Lonza will be supporting Emerald Health Pharmaceuticals through clinical trials of its synthetic derivative of cannabidiol (CBD), by manufacturing the liquid encapsulation solution to provide trial participants with current good manufacturing practice (cGMP) quality therapies in an accessible format.
Per the agreement, Lonza will synthesize the active pharmaceutical ingredient (API) and drug substance (VCE -004.8) to develop the drug product, EHP-101 as liquid-filled capsules.
Christian Dowdeswell, head of dosage form and delivery systems, Lonza, told us that from an API manufacturing perspective there are no differences between the manufacture of a product with CBD and a traditional manufacturing process of a small molecule.
The development and manufacture of this drug substance will occur across Lonza’s global network, including its sites in Nansha, China, Edinburgh, UK, and Ploermel, France. Because of this globalization, the development and manufacture of the drug is more accessible, “Depending on the approving authority or country regulations, some CBD-based medicines may be classified as scheduled drugs – in this case, we have sites within our network that can handle controlled substances,” said Dowdeswell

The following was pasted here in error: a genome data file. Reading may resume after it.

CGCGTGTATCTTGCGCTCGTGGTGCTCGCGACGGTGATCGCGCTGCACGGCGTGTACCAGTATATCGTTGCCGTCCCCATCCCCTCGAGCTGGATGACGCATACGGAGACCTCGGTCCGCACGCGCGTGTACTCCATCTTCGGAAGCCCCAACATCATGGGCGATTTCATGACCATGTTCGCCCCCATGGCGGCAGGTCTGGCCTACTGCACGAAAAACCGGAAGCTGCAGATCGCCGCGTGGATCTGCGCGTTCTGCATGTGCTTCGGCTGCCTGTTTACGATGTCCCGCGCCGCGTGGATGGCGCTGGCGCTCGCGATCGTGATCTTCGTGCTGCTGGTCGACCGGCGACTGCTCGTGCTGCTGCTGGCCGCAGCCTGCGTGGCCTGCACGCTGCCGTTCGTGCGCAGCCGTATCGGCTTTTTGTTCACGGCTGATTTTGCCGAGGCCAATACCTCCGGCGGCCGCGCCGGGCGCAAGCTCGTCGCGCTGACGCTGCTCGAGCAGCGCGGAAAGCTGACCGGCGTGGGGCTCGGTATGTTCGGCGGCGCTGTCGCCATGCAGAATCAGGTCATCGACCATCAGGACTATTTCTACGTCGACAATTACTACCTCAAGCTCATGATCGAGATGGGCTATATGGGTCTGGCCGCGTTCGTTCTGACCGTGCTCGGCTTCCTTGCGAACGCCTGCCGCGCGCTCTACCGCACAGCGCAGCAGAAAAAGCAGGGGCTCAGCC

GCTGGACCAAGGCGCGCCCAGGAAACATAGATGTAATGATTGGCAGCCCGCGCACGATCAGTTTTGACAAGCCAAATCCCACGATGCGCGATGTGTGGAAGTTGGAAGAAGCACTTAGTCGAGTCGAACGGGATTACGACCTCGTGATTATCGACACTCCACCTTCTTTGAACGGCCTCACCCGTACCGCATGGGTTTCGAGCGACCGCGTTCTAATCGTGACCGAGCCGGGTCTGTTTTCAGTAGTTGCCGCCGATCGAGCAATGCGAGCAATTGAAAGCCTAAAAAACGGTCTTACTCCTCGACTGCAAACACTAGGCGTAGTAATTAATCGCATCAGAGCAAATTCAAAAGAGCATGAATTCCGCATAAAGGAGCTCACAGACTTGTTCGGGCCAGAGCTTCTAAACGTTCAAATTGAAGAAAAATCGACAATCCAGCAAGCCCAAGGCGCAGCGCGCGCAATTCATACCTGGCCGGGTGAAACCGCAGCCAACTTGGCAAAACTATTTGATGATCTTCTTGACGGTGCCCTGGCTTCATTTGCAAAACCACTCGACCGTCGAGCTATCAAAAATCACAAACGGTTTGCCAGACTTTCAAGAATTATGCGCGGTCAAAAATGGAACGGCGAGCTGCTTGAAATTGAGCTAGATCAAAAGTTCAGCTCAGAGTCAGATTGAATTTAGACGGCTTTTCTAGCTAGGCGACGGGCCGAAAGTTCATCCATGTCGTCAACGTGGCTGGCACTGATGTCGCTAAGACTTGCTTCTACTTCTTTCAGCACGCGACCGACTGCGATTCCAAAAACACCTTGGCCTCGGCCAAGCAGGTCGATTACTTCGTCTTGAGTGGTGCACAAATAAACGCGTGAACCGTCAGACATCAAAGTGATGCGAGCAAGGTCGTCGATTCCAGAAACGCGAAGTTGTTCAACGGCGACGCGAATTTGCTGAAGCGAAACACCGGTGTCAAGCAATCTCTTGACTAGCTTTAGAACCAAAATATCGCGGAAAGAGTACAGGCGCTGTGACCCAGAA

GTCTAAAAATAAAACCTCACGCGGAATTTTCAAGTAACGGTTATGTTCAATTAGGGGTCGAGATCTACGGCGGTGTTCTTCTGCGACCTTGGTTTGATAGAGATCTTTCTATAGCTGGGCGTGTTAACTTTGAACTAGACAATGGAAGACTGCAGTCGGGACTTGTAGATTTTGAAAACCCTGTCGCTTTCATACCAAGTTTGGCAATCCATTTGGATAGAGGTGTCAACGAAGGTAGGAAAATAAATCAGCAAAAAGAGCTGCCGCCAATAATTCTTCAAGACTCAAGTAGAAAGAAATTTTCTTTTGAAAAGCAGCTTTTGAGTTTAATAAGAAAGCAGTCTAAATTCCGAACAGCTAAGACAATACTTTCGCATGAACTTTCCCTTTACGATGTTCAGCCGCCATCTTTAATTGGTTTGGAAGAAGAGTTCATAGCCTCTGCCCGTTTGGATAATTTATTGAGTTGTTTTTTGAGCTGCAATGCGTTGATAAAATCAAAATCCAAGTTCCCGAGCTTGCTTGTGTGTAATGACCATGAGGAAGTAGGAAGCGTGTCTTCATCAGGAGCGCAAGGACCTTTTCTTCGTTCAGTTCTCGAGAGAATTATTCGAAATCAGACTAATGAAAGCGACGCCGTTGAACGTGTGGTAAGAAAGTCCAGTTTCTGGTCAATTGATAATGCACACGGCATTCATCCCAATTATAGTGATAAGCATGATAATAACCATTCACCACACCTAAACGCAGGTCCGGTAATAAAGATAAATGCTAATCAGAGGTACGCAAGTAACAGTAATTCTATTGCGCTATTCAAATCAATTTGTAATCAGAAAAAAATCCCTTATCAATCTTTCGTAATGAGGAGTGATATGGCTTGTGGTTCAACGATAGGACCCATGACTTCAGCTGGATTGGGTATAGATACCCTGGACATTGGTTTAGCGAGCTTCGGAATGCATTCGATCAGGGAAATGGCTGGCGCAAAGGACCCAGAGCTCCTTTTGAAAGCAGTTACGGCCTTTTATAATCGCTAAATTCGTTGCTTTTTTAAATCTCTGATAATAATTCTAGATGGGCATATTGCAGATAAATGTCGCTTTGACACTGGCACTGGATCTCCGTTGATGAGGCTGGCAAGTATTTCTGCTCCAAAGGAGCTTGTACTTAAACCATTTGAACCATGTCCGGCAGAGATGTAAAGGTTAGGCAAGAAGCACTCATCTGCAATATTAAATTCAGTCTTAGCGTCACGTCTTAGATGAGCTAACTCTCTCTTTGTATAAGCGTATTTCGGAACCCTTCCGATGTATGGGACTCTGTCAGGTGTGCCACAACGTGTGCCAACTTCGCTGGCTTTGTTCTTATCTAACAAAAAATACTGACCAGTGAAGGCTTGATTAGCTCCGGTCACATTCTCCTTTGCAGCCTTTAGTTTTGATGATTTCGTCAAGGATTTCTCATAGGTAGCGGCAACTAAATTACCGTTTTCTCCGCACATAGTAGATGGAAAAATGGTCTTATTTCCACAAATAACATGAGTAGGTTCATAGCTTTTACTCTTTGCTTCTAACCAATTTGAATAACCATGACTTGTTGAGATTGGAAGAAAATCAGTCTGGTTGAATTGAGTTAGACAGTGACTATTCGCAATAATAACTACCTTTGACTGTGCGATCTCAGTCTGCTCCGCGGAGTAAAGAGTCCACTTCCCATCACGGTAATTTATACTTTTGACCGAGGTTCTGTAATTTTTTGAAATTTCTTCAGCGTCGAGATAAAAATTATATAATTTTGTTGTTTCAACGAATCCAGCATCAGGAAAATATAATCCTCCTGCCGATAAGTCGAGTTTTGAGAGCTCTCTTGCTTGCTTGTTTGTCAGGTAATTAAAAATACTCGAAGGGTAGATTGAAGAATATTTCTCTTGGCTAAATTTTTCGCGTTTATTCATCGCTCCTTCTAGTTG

He further explained that most CBD-based molecules show poor bioavailability which in turn means that high dosage forms of the product may be necessary, “the option of a soft gel as a dosage form is particularly advantageous in this class of drug.”
Cannabinoid-based drug research
Emerald Health has been researching the use of cannabinoid-based drugs for the treatment of diseases such as multiple sclerosis (MS), systemic sclerosis (SSc), Huntington’s disease, and Parkinson’s disease.
Jim DeMesa, CEO of Emerald Health said in a statement, “We firmly believe that novel cannabinoid-derived molecules with a unique combination of pharmacological properties have the potential to be developed into safe and effective prescription drugs that can be of great benefit in treating patients with life-threatening diseases that currently have no cure.”
With this agreement, the development and future commercialization of cannabinoid-based medicine for therapeutic applications are more accessible. “This agreement with Lonza will help us meet this vision,” said DeMesa.